There’s a magic to springtime in Paris. Listen to Frank Sinatra, Doris Day, or Ella Fitzgerald singing the show tunes it inspired, whether that’s Cole Porter’s I Love Paris (okay, yes, he did love it, gray skies or blue, in the fall, winter, and summer, too) or Vernon Duke’s April in Paris, and you know they’re under its spell. Here are eight more reasons why you should let it charm you.
There’s never a better time for a Parisian picnic
If you want to dine in peace under the cherry blossoms, the Square Jean-XXIII at Notre-Dame might be a bit busy so head instead to the spacious groves in the Parc de Sceaux. The Place des Vosges in the Marais, the Jardin du Luxembourg (where you can sail vintage toy boats), and the Champ de Mars in front of the Eiffel Tower are also popular choices, though the latter quickly turns to a dust bowl under the heels of millions of tourists. For less manicured surroundings, head to the Canal Saint-Martin where the young, bohemian crowd classes a case of beer as a picnic.
Chocolate shops go all out for Easter
In the run-up to Easter, Paris’ chocolatiers compete to see who can produce the most astonishingly beautiful (and delicious) window displays. A walk along the Boulevard Saint-Germain will take you past the strongest contenders. Parks also organize egg hunts for children over the Easter weekend and the largest event takes place just outside of Paris at the Château Vaux-le-Vicomte. You’ll notice that fish, chocolate or otherwise, are a common feature of the season and on April 1 you’re likely to see at least one person attempting to attach a paper one to someone else’s back as part of a strange local custom.
Café and restaurant terraces come alive
Paris is famous for its café culture (though some places do a much better brew than others) and the code of conduct which underpins it. Of course, Parisians put in a decent number of hours at their local café throughout the year but it’s only with the arrival of spring that their terraces become the place spend a day or night, either chatting with friends or engaging in the national pastime: people watching. As the season progresses, more cafés, bars, and restaurants will put out tables and chairs until the whole city feels like one gigantic food hall.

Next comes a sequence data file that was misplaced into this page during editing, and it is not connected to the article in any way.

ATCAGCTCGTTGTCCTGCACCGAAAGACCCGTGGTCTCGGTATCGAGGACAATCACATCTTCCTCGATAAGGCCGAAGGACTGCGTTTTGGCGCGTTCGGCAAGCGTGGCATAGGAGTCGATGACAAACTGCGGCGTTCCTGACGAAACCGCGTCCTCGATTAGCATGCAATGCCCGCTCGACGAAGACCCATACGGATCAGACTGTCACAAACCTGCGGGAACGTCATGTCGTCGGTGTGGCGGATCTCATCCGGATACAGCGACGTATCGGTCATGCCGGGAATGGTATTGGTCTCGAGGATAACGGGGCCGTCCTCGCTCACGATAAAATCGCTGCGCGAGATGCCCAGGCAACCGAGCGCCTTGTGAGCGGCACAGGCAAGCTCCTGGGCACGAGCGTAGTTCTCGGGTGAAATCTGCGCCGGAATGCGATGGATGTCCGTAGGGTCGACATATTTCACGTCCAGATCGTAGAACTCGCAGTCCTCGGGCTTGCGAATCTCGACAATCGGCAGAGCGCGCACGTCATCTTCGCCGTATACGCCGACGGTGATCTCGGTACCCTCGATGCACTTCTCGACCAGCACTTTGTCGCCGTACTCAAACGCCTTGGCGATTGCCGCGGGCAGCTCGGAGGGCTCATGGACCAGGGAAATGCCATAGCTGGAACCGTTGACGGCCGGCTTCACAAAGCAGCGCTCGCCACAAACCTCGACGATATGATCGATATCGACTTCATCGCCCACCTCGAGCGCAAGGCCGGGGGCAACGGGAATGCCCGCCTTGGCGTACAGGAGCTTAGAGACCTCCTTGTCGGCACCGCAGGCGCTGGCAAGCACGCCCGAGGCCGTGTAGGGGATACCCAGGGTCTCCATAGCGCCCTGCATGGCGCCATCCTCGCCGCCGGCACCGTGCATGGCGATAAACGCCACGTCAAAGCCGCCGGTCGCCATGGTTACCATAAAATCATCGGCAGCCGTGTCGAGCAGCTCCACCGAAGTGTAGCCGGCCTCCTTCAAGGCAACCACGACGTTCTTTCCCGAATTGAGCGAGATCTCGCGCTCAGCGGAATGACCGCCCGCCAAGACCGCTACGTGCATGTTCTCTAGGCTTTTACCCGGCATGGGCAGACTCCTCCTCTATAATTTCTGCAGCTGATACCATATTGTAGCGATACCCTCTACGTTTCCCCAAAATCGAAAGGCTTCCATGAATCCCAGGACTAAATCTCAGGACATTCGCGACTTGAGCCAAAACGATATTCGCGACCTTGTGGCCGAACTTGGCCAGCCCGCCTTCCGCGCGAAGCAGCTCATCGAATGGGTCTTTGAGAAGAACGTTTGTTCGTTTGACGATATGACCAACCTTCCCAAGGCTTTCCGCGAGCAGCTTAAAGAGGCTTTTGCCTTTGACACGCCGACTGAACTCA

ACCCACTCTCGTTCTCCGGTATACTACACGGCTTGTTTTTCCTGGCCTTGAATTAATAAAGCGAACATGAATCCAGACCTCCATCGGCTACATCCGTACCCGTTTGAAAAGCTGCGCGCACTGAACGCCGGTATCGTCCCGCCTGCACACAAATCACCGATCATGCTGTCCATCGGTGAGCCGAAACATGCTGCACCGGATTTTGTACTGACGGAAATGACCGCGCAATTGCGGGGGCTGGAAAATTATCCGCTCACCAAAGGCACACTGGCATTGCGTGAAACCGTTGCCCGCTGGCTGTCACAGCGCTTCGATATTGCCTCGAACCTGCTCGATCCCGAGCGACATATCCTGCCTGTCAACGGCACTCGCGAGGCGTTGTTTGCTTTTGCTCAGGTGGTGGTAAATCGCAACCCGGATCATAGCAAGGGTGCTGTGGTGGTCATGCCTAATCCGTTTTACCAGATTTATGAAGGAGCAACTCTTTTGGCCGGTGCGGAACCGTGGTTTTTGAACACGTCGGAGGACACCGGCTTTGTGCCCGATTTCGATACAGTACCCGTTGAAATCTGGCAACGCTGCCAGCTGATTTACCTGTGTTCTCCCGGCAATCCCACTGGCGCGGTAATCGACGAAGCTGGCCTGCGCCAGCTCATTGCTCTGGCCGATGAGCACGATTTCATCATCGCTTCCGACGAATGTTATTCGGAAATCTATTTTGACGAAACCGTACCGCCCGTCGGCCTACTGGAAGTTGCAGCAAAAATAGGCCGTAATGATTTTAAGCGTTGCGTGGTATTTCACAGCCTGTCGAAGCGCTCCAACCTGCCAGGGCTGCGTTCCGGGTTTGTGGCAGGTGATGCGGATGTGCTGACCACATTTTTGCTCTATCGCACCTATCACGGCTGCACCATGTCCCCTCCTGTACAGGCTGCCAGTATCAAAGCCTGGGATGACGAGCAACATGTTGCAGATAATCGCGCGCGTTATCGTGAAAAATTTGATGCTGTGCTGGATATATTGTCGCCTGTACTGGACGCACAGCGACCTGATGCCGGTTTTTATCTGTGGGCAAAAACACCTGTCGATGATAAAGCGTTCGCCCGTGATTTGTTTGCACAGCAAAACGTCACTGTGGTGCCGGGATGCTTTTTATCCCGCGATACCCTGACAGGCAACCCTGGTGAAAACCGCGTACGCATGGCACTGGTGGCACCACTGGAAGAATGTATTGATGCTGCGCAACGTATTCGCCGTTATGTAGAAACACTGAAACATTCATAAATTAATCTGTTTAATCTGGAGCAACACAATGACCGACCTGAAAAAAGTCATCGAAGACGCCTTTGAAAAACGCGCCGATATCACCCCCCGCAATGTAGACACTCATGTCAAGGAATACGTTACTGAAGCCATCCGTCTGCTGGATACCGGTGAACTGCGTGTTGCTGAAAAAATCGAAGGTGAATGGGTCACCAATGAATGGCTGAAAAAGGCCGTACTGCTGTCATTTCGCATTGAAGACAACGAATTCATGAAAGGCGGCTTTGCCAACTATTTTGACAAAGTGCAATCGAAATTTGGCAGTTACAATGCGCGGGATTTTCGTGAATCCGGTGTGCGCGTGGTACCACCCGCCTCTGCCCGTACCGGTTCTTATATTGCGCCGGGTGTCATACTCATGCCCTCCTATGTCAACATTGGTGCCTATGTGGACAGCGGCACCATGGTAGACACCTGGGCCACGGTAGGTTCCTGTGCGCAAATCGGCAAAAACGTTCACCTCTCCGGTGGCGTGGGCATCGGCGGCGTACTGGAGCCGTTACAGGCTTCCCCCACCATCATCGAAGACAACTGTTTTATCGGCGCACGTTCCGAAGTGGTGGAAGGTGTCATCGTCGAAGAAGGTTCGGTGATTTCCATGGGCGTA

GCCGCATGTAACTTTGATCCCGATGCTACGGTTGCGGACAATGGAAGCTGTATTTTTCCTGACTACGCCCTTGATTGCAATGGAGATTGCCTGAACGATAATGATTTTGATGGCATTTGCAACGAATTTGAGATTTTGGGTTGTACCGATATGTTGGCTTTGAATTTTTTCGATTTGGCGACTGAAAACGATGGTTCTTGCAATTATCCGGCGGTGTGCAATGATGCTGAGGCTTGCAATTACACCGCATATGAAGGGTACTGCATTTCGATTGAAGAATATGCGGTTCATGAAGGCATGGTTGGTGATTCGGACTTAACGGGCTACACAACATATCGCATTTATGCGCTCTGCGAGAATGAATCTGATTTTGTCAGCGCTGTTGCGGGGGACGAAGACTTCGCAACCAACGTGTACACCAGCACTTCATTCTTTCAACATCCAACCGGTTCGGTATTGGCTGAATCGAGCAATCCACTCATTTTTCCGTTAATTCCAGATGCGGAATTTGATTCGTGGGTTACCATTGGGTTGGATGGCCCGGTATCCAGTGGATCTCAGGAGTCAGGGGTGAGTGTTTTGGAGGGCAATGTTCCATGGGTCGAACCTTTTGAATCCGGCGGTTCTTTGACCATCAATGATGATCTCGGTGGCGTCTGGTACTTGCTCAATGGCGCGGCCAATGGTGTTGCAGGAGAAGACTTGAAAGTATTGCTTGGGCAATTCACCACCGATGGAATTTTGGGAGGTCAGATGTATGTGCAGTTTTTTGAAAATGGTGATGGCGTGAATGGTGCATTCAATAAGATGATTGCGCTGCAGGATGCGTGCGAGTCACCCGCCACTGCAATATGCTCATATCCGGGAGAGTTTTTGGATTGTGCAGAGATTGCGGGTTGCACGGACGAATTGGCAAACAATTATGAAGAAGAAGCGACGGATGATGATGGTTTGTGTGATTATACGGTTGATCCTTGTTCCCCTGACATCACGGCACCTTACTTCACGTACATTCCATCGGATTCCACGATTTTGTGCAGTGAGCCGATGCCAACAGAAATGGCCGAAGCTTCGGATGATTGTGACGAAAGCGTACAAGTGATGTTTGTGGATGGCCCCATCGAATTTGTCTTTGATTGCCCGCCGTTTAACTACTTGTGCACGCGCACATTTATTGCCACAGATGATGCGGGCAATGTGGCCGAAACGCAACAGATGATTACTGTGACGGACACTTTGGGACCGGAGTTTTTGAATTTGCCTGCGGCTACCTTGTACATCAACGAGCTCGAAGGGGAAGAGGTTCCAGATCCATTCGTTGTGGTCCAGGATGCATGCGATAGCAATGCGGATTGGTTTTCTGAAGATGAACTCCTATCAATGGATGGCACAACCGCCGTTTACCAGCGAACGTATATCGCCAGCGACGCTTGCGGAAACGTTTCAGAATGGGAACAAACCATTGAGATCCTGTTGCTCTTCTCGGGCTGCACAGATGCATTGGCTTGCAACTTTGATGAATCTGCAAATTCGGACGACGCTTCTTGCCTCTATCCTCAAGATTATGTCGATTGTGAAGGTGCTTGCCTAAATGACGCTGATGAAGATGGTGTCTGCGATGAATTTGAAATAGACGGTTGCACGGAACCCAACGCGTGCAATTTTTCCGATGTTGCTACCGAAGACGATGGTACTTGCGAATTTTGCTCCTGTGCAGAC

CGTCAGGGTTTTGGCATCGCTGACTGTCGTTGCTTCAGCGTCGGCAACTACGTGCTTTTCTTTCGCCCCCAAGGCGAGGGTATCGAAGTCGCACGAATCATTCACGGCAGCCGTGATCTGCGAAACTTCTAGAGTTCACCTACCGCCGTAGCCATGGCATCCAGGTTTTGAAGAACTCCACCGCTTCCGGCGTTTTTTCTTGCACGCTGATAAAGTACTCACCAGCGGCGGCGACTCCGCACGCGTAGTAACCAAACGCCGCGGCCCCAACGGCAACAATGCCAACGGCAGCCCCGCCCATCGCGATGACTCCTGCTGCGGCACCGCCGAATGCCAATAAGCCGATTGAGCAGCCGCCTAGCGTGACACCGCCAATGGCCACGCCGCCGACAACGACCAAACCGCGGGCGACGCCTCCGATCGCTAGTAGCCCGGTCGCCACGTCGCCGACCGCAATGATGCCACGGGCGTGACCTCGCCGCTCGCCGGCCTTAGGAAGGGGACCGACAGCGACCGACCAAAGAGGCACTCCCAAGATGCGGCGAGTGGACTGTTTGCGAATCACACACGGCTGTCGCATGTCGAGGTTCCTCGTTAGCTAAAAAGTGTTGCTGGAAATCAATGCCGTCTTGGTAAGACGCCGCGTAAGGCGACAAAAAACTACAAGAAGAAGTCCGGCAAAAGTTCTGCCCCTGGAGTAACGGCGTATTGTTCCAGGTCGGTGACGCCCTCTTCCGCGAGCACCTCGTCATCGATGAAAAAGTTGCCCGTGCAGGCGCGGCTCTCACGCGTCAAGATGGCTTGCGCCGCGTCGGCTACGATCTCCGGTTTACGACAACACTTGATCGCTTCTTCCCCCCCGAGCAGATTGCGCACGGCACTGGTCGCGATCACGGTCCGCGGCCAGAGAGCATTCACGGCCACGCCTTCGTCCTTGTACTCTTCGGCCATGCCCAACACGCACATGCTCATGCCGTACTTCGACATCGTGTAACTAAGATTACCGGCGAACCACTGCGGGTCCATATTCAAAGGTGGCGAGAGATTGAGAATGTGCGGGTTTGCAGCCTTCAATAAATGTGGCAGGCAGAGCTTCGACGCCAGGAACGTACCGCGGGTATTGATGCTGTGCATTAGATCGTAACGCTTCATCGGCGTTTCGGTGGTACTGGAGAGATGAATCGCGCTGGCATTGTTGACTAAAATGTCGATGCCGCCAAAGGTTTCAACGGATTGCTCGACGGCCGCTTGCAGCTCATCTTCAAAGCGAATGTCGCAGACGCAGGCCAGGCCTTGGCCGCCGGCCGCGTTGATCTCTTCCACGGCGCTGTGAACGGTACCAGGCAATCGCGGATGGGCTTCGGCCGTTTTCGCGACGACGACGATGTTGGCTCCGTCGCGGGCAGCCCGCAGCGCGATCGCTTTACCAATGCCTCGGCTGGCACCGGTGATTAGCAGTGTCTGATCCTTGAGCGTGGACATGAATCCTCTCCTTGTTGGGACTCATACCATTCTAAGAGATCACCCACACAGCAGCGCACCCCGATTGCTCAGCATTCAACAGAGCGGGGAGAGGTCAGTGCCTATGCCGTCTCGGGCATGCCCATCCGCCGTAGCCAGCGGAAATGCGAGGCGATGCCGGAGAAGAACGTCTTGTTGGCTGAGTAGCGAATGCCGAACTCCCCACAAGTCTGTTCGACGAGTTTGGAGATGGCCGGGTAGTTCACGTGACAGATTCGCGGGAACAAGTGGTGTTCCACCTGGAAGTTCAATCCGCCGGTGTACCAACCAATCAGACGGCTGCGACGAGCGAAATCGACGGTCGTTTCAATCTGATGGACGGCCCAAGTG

Entertainers fill the streets again
Some buskers will endure the cold and drizzle of autumn and winter but more often than not they seek shelter in the metro (either on the trains or at larger stations like Concorde) where it’s hard to enjoy their performances for all the crowds and unpleasant smells. When the good weather returns, the streets are once again filled with clowns, mimes, living statues, acrobats, skaters, and musicians. Some of the surest spots to catch a show are on the Pont Saint-Louis behind Notre-Dame, the Place du Tertre and the steps of the Sacré-Coeur in Montmartre, and in front of the Centre Pompidou.
The music festival season gets into swing
It all starts in late March and early April with Les Femmes S’en Mêlent, a feminist music festival. Next up at the beginning of May is the Marvellous Island Festival, where, for two nights, the verdant suburb of Torcy is taken over by lovers of house and techno. The Saint-Germain-des-Prés Jazz Festival is a rather more civilized affair, with dozens of international stars congregating in the bars and clubs of the capital’s chicest neighborhood for a fortnight of concerts in mid-May. At the end of the month, it’s the turn of indie, rock, and electronic music fans at the Villette Sonique Festival.
You can go to a museum in the middle of the night
March and April are changeover months for Paris’ major museums: the big fall shows of the previous year are packed up and sent on to their next host city and a brand-new exhibition is rapidly constructed in its place. Having a fresh slice of culture to sink their teeth into is a big deal for most Parisians, so buy tickets in advance. However, one event you don’t need a ticket for is the Nuit des Musées. Held on a Saturday in mid-May, it sees museums waiving their entrance fees, staying open through the night, and putting on special activities.
Everyone cheers (and boos) their hearts out at Roland-Garros
Aside from the Paris Marathon, which is held on a Sunday in early April, the French Open tennis tournament, or Roland-Garros as it is more familiarly called in France, is Paris’ largest annual sporting event. The clay court Grand Slam starts in the middle of May and the champions are crowned in June. The appearance in the capital’s famous newsstands of front page photos of stressed-out players, red-faced and limbs akimbo, in front of a blurry green mass of cheering (or more likely jeering) spectators is a sure sign that summer is just around the corner.
Fountains spring back into action
After months lying sad and empty, the many fountains that dot Paris, in its main squares and tucked away in secret gardens, are refilled and allowed to gush, trickle, and drip once again. What a joy it is to hear those sounds when they haven’t been caused by a torrential downpour! For the most extraordinary displays you are ever likely to see in your life, head to the Palace of Versailles. The Grandes Eaux Musicales shows, which start in late March and run until the end of October, cast a whole new layer of magic over André Le Nôtre’s fabulous gardens.